Foster remains adamant that he was right to curb spending and that he was able to get the city through the recession without layoffs.
“I was really tight with the people's money and I'm proud of that,” he said.
The gravest test of his leadership, Foster said, came in early 2011 when three city police officers were killed in a four-week period - the first officers killed in the line of duty in more than 20 years. Foster knew all three men. “These were personal losses,” Foster said. “It was the darkest period of my time as mayor.”
He also had to deal with outrage over the refusal of Goliath Davis III, then one of his top officials and a leader of the black community, to attend the funerals of the slain officers. Foster fired Davis.
“The outpouring of support from the public was probably greater than for any other decision I made,” he said.
But there was blow back, too. During the election, Davis blasted Foster's leadership and campaigned for Kriseman.
Foster's least popular decision may have been to close the city's pier despite the likelihood that the proposed replacement would be rejected in a referendum, as it was. Opponents in the primary and general election seized upon the issue as evidence of poor leadership.
In hindsight, Foster said he could have delayed a decision on the pier until after the election.
“Rick Baker was the master of putting things over to another term; he had political savvy I didn't,” Foster said. “I didn't make decisions based on how it would affect my re-electability; perhaps I should have.”
Foster's single term in office means he likely will not be regarded as one of the city's great mayors, said Darryl Paulson, professor emeritus of government and Florida politics at the University of South Florida St. Petersburg. He said Foster was held back by his inability to build coalitions with all of the city council and with the black community.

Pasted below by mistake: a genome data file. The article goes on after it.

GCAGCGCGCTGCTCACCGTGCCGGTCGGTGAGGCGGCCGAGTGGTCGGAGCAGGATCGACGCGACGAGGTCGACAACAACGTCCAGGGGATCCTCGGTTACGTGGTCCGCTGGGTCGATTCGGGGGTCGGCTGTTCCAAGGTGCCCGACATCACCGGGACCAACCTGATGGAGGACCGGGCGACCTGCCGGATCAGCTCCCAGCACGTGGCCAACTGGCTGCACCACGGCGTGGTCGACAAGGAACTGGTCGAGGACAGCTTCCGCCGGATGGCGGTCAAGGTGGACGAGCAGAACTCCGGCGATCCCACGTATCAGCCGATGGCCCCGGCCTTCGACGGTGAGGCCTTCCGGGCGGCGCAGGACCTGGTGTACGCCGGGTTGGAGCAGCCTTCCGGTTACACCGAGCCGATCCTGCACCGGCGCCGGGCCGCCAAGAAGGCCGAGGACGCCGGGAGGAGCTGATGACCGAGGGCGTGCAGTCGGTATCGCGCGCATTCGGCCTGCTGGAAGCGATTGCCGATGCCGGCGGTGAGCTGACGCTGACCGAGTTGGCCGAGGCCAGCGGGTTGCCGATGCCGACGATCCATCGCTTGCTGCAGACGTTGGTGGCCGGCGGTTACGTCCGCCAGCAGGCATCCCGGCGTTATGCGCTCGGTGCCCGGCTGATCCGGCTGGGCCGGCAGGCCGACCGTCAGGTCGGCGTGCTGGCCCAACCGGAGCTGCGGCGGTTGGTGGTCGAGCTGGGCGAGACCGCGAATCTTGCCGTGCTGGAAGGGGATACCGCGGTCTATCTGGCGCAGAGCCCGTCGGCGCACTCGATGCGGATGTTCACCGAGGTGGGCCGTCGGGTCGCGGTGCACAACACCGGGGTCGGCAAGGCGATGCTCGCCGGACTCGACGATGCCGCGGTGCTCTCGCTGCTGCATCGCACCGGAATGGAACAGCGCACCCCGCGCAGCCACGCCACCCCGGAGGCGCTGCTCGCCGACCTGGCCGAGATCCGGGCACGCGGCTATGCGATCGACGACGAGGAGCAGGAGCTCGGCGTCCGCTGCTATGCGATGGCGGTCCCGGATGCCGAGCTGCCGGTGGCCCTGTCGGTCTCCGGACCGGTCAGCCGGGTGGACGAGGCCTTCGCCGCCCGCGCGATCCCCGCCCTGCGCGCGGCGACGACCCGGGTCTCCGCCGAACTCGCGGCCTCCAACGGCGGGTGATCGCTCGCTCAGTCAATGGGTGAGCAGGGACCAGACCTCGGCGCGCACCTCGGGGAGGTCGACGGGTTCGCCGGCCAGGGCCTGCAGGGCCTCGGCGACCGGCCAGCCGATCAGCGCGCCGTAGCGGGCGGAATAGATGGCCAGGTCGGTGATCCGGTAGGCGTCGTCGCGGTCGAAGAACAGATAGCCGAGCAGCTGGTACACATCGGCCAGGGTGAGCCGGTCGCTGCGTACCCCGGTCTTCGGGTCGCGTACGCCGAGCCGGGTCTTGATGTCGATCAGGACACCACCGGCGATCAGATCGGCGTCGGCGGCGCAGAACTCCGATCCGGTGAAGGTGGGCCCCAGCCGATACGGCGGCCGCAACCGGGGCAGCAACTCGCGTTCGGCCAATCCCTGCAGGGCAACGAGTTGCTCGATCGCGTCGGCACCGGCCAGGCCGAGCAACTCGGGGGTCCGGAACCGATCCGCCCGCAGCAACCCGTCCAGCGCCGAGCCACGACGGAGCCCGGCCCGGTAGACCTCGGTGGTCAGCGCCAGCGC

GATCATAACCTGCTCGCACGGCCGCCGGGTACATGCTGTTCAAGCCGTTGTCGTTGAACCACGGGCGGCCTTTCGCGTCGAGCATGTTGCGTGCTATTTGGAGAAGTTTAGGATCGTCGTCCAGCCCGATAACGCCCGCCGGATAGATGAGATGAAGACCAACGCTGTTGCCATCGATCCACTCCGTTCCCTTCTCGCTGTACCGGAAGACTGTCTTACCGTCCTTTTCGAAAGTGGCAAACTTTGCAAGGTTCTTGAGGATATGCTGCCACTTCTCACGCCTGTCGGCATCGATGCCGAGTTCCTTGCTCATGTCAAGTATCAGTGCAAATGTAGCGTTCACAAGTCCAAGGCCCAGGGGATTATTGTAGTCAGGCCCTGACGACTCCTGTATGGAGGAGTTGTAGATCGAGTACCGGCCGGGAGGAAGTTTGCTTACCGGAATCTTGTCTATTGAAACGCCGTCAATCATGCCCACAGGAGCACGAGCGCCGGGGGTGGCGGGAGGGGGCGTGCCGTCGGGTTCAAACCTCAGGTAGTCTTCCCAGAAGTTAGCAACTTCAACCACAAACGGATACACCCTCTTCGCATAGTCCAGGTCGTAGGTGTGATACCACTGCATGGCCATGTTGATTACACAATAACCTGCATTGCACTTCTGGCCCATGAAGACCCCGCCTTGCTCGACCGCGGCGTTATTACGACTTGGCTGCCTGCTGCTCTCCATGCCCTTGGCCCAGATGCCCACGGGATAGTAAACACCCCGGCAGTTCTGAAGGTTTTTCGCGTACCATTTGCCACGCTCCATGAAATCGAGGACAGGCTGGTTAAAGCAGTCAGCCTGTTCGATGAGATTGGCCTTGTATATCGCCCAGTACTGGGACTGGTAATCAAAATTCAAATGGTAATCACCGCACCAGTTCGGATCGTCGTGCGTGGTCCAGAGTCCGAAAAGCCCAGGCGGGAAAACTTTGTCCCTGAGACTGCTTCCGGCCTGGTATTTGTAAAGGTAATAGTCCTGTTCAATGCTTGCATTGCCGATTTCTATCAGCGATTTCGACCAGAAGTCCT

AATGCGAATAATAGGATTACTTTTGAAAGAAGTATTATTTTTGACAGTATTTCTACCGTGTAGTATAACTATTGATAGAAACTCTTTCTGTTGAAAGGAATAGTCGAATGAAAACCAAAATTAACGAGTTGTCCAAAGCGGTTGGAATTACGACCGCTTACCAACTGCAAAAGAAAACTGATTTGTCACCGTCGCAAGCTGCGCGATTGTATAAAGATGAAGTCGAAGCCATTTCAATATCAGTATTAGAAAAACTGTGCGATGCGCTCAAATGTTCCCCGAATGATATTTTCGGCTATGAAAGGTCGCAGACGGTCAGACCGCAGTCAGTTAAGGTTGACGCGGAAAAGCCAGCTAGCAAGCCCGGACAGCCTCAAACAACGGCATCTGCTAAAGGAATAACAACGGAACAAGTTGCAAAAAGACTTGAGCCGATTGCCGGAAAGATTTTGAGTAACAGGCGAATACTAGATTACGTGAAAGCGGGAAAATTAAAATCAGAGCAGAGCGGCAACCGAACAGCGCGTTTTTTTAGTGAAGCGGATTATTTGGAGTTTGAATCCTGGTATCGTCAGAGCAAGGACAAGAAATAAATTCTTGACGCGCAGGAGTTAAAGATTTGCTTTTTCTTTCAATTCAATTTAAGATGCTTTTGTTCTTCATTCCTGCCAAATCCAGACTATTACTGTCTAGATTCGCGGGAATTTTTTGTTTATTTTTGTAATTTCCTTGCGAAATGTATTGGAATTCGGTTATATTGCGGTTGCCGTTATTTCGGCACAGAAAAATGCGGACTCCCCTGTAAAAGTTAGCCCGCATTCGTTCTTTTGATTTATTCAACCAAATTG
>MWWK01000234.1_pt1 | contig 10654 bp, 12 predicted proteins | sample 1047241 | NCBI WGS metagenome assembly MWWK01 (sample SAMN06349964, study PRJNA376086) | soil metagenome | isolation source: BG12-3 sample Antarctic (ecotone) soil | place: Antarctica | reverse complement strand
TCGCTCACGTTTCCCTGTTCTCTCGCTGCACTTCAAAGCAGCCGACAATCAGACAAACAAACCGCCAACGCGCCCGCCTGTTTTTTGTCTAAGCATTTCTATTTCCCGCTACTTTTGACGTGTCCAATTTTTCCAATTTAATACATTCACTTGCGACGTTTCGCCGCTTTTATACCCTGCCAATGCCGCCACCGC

“Given the short time frame he had, he was more of a caretaker than a policymaker,” Paulson said “He never was able to convince them that what he wanted to do was in the best interests of the city.”
Shortly after leaving office, Foster will return to practicing law at a Vero Beach law firm owned by a long-time friend.
Except for a few family photos, he already has cleaned out his office. As mayor, he was regularly presented with plaques and recognition awards. Not comfortable touting his achievements, Foster threw away most of them. The rest will end up in a box his children will have to deal with when he's dead, he said.
All that was left on his desk for his last few weeks was his nameplate, a bible and a Daily Devotion.
“I don't believe in having a shrine to one's self,” he said.
After taking only two weeks of vacation in four years, the 50-year-old mayor took some time off during his last few weeks in office. He does not plan to attend Kriseman's swearing-in ceremony, but on that morning plans one last trip to the mayor's office to claim his nameplate as a memento.
He remains proud of what he and city workers achieved over the past four years, but is ready for his next challenge.
“It's like turning a page on a good book,” he said. “You ponder what you've read in your heart but you can't wait for the next page.”